Solo Culinary Tourism | What to eat in Solo?
On this occasion, our family went to Solo to attend a big family reunion from my father’s side. This week’s review is probably a little different because instead of roaming through the city of Solo, our host already prepared the best food Solo had to offer in their place (or more like a palace ^^).
For those of you who have never been to the city, this article can probably help you to answer “What to eat in Solo?”
Solo Culinary Tourism
Tengkleng is one of the few dishes originated from Solo. This dish resembles Indonesian goat curry with additional internal organs thrown in the mix.
Tengkleng that we enjoyed came from Warung Tengkleng Mbak Diah – Tanjung Anom, Sukoharjo – 0271 644069.
Bebek Remuk H Slamet
Bebek remuk is loosely translated into smashed duck. It wasn’t that pleasing to see.. considering that it looked crushed up with bones everywhere. You actually need to scoop up the meat that falls off the bone.
Bebek Remuk H Slamet has quite a few branches spread around the city of Solo.
Soto in the city of Solo has a similar appearance to a clear soup. Personally, the main attraction in Rumah Makan Gading II for me is the little bites that are served on the table (no you don’t need to finish them all!).
Also, don’t forget to remember what you are eating, because they do not keep track of it.. thus your honesty is appreciated here!
Shi Jack was one of the more interesting phenomena in Solo. Quite a lot of people in Solo likes to hangout in a street stall and drink milk at night! There are quite a few Shi Jack branches in Solo. We happened to visit their branch in front of Lapangan Kota Barat in Solo. In addition to their milk products, they also serve snacks such as quail egg satay.
What to Eat in Solo? What else is available on this Solo Culinary Tourism?
Pasar Gede + Dawet Selasih
I enjoyed my time roaming through the traditional market of Solo, Pasar Gede. There are quite a lot of things that you would not be able to find in a supermarket, including traditional herbs and medicines. While we were at the market, we managed to try Dawet Selasih Bu Watik. This rice-flour-based dessert, also known as Cendol, was pretty refreshing in a hot weather of Solo. A lot of people also goes to Pasar Gede to find some food to be given out as souvenirs (it’s normal to give souvenirs in the form of food in Indonesia).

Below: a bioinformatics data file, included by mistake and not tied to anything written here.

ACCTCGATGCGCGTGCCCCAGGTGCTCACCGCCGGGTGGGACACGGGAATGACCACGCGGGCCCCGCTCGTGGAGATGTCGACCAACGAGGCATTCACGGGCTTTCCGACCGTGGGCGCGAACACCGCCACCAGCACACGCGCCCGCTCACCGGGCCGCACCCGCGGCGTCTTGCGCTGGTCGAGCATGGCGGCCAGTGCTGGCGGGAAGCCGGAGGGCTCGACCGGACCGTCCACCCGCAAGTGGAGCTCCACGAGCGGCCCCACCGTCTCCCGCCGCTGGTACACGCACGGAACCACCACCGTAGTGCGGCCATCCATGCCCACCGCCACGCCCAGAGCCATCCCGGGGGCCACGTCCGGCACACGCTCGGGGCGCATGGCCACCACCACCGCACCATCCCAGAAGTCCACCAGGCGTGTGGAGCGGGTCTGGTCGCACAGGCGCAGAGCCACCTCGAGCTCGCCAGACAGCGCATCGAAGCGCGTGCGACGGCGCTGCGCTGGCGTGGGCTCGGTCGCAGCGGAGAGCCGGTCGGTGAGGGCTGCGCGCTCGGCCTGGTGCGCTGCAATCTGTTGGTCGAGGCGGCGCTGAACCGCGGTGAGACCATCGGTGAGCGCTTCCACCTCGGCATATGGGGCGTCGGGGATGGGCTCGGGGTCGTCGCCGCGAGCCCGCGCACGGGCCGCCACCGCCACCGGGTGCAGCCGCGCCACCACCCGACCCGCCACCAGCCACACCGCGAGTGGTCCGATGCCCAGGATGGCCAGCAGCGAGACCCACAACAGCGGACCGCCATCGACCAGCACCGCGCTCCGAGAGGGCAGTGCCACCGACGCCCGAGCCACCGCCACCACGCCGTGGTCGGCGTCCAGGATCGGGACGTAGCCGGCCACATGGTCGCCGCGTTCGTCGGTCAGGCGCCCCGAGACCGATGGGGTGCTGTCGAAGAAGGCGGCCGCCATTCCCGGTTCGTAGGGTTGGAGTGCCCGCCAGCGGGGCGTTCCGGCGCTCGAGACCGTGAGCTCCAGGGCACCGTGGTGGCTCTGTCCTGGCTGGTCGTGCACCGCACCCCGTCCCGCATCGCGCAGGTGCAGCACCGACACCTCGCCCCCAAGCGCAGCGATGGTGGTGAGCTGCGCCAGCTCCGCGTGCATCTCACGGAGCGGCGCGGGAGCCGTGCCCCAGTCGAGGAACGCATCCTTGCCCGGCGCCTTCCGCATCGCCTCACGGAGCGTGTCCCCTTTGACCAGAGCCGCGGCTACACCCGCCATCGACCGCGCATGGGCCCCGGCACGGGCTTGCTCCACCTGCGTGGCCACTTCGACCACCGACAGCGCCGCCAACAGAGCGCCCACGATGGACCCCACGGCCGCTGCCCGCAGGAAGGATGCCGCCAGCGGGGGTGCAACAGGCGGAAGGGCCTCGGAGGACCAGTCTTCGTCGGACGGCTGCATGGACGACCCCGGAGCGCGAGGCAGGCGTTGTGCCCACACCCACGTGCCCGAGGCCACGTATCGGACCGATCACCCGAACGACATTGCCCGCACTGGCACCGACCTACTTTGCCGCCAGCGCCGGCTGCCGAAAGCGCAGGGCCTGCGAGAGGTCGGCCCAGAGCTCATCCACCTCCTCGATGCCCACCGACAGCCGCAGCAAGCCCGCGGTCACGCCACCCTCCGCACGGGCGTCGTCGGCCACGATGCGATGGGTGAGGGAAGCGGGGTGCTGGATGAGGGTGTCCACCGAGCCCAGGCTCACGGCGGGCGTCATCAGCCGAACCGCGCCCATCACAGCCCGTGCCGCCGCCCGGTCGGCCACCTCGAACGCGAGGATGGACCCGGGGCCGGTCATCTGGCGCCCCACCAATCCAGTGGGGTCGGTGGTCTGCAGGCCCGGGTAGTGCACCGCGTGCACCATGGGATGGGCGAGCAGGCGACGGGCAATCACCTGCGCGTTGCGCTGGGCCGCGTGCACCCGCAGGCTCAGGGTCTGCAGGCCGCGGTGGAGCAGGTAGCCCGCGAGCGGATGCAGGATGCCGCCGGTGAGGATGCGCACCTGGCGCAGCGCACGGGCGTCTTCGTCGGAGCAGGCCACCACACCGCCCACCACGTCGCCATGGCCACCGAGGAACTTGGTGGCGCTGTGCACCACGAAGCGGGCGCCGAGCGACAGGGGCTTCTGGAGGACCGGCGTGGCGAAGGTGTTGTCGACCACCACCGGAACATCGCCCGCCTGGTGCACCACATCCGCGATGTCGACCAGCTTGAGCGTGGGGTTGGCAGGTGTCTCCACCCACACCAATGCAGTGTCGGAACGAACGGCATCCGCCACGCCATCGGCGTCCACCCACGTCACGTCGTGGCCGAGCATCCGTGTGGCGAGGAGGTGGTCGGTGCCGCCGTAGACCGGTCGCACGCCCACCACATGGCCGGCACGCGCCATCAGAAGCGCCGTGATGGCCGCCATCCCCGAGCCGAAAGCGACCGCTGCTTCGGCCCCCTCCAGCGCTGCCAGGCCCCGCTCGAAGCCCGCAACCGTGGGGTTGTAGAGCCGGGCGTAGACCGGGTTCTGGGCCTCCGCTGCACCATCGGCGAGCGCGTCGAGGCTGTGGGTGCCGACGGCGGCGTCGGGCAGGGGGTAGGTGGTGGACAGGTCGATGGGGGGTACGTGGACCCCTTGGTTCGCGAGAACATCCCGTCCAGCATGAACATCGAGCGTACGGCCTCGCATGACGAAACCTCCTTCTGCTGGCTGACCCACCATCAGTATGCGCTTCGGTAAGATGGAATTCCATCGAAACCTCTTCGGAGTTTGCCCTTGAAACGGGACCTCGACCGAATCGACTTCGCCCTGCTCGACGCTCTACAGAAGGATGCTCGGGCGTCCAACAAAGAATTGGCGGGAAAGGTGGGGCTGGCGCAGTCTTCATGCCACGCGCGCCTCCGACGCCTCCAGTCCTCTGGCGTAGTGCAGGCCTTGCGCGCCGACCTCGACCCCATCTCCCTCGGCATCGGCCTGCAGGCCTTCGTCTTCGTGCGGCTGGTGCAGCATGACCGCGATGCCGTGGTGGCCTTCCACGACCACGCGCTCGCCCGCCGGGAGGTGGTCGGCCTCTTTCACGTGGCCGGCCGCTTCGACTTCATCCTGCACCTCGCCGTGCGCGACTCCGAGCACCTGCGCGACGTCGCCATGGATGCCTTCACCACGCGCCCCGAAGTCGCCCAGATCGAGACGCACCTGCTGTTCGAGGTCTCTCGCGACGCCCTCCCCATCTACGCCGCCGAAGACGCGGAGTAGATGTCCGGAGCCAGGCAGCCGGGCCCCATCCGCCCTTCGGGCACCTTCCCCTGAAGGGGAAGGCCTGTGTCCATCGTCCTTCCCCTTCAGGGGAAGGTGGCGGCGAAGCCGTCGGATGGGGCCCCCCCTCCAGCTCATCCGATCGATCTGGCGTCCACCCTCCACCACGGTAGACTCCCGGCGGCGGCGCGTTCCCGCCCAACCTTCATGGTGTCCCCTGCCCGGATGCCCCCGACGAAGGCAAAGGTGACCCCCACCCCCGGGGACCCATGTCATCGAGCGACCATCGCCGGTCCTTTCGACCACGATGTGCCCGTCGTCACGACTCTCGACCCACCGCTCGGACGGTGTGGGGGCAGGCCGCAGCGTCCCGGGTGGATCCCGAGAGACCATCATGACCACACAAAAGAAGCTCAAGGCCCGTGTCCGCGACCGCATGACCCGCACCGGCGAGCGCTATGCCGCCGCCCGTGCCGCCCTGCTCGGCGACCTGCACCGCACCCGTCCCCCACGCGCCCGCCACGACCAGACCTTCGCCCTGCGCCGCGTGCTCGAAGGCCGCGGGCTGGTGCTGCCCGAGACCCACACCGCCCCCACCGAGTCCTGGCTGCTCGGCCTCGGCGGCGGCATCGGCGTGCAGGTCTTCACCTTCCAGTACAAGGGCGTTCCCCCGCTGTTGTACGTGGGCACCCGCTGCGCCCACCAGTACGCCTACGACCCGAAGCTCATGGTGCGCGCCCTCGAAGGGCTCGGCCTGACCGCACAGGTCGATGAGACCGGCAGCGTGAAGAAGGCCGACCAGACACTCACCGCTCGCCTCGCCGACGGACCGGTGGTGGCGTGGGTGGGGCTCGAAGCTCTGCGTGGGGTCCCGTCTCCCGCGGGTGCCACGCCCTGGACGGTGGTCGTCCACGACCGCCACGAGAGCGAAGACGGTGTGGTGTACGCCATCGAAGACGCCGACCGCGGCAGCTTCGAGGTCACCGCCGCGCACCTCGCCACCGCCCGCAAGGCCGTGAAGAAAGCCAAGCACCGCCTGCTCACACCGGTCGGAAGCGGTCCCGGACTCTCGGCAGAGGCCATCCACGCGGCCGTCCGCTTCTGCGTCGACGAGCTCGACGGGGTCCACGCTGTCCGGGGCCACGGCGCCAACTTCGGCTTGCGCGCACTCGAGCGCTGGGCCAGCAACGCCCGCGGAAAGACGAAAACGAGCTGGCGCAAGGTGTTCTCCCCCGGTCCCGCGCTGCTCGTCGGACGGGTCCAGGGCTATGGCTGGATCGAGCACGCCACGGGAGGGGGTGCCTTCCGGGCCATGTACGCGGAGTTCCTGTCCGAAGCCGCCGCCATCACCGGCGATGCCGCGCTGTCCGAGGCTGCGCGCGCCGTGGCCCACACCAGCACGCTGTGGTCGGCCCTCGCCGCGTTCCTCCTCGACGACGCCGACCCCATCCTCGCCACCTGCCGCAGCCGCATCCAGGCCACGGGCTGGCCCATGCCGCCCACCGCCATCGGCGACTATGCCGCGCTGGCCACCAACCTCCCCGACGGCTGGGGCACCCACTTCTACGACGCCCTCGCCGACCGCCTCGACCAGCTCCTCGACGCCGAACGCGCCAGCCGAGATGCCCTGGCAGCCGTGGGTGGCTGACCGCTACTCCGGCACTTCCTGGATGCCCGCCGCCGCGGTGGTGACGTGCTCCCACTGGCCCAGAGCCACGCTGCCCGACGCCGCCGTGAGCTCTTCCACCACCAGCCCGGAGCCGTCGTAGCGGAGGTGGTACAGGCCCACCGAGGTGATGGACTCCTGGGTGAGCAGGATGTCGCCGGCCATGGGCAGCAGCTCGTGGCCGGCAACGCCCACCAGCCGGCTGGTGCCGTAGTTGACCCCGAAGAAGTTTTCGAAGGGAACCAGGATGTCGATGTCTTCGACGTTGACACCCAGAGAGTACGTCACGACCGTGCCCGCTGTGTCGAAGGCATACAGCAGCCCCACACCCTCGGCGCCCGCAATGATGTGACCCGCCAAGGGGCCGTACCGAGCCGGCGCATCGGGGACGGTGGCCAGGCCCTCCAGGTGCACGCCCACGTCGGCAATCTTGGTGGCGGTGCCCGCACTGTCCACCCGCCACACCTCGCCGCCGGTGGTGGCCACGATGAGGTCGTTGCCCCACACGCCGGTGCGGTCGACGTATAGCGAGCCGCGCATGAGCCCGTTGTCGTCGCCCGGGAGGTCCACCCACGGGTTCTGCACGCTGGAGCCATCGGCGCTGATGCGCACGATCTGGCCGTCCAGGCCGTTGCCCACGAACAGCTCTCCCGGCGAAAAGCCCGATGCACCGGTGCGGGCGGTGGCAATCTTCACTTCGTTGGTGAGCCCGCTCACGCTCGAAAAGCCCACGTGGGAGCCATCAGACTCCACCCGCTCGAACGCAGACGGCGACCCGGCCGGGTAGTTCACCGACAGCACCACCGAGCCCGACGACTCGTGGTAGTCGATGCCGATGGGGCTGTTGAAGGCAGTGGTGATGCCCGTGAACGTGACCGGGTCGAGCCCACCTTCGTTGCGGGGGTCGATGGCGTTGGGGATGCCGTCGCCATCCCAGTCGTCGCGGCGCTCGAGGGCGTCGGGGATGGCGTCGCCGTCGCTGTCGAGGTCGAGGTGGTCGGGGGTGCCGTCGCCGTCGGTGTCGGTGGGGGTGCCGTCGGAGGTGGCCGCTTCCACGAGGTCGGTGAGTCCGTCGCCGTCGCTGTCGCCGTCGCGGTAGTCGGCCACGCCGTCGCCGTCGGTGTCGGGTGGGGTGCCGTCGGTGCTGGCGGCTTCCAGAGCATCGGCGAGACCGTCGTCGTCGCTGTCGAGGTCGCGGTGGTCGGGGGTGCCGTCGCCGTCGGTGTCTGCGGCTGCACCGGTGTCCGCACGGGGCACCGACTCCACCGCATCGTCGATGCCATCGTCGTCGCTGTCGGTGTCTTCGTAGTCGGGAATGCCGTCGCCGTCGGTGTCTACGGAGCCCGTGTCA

Srabi Notosuman is one of my favourite snacks. It is now available in other parts of Indonesia, but Solo is where it all started!
Nasi liwet is available everywhere in Solo. On this occasion, we had the one served at the party in Solo Paragon Hotel.
There are quite a few dishes that I tried whilst in Solo, but unfortunately I wasn’t able to take individual pictures. In no particular order they are: Gudeg mbak Yati, Ayam Sukoharjo mbak Yuli, sate ayam pak Tukri Ponorogo, Selat Solo and Gempol Pleret.
What is Culinary Tourism?
Indonesians love to eat (including me). Their overabundance love of food enables them to create a whole new phrase dedicated to the journey of finding good food. Hence, the term ‘Wisata Kuliner‘ was born. It was hard to find the English phrase for it. However, after brainstorming session with my friends, we decided to use the term ‘Culinary Tourism’ to describe this phenomena because someone has written a thesis about it.
The City of Solo
Solo, or officially called Surakarta, is located in Central Java, East of Jogjakarta. One of their main attractions, besides the food obviously, are the palace of Kasunanan and the traditional Batik Solo.
Solo is also the birthplace and residence of Indonesia’s first Formula 1 driver, Rio Haryanto.